48. 3:47 I laughed so hard, thanks bro! xDDD

  49. I always scream SHIT!!!
    (Loose again and again)

  50. I m big fan of Chinese player since 2000 and just know meaning of this word right now. Thanks bro! greeting from Thailand

  51. Also, in the commentary, the Chinese commentators say 'Koliyon'. What does that mean?

  52. I think they said “cao”(操) in Chinese,which means “FUCK”, and most of Chinese would say that,when they are happy, or not happy.

  53. Some Greek players shout cho everytime they gain a point it is annoying for the audience too.

  54. how to cho properly = never say it

  55. Incorrect explanation .. Wrong guess!

  56. Please teach me the japaness techinquies please

  57. tomokazu harimato'dan bu yüzden nefret ediyorum , lanet velet.

  58. Now everyone should use the word: "CoCCcccCCCcCcK" to be more original, as vagina is too long

  59. clearly Harimoto deserves to be added to the latter part of the video

  60. Nah. Nice try tho

  61. KKK… very funny in the end!

  62. I don’t like the shouting, I think it should be reduced by the umpires, with warnings given.


  64. Those are just gibberish not Chinese…

  65. Not correct. Its 好球 pronounced hao qiu which means good ball!

  66. I always thought cho (错) meant wrong as in you made a mistake and cho le (错了) means the same, after all 错 (cuo in pingyin) is also pronounced as 'cho'. I am Chinese myself so i've always wondered if my translation might be true or false.

  67. Za sa jang woojin

  68. dont some Japanese people say "Yashi!"when the get a good point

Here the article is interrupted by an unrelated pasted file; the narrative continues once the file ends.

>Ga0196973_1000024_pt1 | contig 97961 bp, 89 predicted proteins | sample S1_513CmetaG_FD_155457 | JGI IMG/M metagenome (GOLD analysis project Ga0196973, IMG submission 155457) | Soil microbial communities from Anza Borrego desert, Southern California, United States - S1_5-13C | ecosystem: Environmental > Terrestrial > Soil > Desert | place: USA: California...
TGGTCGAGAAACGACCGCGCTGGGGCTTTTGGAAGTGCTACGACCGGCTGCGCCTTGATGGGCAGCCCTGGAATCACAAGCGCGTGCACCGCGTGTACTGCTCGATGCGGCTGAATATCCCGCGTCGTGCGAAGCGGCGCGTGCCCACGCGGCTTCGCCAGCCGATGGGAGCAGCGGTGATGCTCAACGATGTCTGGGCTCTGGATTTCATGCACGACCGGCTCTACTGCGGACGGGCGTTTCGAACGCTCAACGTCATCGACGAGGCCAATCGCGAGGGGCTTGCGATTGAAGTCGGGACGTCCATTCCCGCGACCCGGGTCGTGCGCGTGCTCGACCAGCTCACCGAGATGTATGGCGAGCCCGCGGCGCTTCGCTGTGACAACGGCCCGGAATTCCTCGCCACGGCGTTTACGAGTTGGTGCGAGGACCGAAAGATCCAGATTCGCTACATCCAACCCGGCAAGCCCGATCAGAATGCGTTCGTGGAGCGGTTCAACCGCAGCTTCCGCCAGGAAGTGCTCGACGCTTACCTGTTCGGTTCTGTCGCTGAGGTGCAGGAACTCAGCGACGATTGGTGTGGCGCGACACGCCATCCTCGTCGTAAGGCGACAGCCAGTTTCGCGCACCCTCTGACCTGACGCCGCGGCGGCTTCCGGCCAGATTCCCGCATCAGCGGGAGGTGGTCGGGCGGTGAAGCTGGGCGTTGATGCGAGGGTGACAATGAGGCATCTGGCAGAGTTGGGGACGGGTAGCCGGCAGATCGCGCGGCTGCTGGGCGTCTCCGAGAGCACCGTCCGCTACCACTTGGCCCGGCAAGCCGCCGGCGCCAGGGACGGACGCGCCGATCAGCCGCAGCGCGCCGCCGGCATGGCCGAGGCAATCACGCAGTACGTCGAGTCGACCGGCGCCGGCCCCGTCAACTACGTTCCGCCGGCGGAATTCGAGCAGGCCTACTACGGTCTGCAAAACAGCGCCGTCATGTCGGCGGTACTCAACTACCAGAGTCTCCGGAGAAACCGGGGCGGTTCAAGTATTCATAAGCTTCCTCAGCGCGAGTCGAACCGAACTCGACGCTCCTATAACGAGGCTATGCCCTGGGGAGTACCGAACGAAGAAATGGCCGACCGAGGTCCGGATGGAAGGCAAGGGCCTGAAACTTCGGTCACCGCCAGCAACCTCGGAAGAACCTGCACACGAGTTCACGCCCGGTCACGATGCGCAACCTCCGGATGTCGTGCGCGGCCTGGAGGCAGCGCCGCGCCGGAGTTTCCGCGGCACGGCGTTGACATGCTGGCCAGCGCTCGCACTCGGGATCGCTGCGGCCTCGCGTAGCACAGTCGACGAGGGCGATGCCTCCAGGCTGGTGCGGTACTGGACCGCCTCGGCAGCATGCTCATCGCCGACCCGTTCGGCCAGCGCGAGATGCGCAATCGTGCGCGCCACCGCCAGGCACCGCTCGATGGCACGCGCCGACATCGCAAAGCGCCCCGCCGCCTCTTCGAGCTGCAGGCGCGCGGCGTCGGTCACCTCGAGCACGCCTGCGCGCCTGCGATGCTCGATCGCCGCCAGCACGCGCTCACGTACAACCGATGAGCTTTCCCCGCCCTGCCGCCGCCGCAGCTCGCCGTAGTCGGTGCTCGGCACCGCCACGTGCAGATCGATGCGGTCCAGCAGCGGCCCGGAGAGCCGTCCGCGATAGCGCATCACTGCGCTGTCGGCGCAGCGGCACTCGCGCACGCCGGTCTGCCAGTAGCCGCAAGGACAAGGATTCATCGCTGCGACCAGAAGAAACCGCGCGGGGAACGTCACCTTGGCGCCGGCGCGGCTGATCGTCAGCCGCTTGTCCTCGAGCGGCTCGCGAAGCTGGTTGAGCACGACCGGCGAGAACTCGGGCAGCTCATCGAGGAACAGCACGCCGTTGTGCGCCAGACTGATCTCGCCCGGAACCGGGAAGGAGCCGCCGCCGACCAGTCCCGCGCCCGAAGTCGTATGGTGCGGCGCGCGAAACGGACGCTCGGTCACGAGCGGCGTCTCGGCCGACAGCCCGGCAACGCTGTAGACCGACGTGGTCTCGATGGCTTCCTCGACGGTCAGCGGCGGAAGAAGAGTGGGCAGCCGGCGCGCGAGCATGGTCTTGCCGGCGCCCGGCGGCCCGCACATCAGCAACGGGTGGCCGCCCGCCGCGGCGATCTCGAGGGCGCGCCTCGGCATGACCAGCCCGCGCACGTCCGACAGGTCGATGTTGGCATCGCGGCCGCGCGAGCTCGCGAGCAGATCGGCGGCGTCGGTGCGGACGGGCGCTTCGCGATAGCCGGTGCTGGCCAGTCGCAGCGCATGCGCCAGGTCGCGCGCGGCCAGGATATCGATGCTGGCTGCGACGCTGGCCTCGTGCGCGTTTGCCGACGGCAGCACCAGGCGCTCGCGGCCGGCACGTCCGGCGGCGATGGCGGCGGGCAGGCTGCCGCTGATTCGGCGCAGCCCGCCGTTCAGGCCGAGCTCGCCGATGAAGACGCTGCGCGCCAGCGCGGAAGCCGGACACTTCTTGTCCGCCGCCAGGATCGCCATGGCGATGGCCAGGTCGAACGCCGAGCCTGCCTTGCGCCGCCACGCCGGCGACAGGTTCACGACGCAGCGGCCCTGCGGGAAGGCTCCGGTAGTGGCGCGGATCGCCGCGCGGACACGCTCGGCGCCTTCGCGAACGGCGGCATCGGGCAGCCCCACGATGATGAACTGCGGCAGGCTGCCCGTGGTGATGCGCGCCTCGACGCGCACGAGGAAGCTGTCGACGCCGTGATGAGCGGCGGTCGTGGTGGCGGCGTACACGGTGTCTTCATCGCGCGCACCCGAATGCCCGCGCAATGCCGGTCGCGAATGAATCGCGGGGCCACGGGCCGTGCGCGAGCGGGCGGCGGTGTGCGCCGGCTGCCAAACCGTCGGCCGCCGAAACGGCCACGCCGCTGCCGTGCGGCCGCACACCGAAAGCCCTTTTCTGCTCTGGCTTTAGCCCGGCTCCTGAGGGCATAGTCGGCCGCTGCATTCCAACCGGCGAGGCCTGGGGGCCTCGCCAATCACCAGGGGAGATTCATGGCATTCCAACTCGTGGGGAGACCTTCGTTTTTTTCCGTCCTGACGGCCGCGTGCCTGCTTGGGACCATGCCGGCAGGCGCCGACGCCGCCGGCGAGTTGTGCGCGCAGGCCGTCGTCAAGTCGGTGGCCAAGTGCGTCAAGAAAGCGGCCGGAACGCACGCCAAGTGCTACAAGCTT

69. Harimoto vs filus, cho??

  70. What about CHO SHAA!! ?

  71. And what about "CHIQUITA!"? 😀

  72. Hate to say this, but in my country the spoken word cho lee means masturbate (coli) i am sorry for this cancerous comment, but i had to lol

  73. By listening chole I say bhture

  74. Actually chole bhture is a indian disj

  75. 猪! 傻!臭!常用

  76. basically "cho" and "sa" yelled by Chinese player are modified pronunciation of "cao"(fuck).It is not good to use "cao" directly in that kind of events so they use something similar but different.I have to say most of the time the yelling doesn't meant to provoke or offend his opponent.They only shout this after a hard play and never use it after a easily won score. This is kind of release after an intensive play.

  77. Nice part in the end of the video

  78. Um 好求 in English is Hao Qiu

  79. How about goo li?? Xu Xin sometimes used this word

  80. It means come on

  81. Ale in French means come on

  82. dude many of your explanations are not even close to accuracy.. Dont mislead people and dont pretend you know Chinese very well. One of the player you showed does not even speak Chinese fluently

  83. Perfect video! Couldn’t have something better explanation of what I was curious about these celebrations! Thank you

  84. screaming "fuck yeah" feels better for me so i'll stick with that 🙂

  85. Indians also say it but it's true Chinese started it first

  86. In France we say a lot "joue" or "joue les" to say "play" or "play it" like that! It's funny to see that all land and culture have the same mind with different words.

  87. so japanese players like harimoto decided to shout in chinese CHO! most players don't even know what they shout , they just copy the screaming from others

  88. "le" indicate a completed action, meaning that "hao cho le" means "well played" "that was a good ball". The character that you show as "le" means indeed "again", but it is pronounced "zai"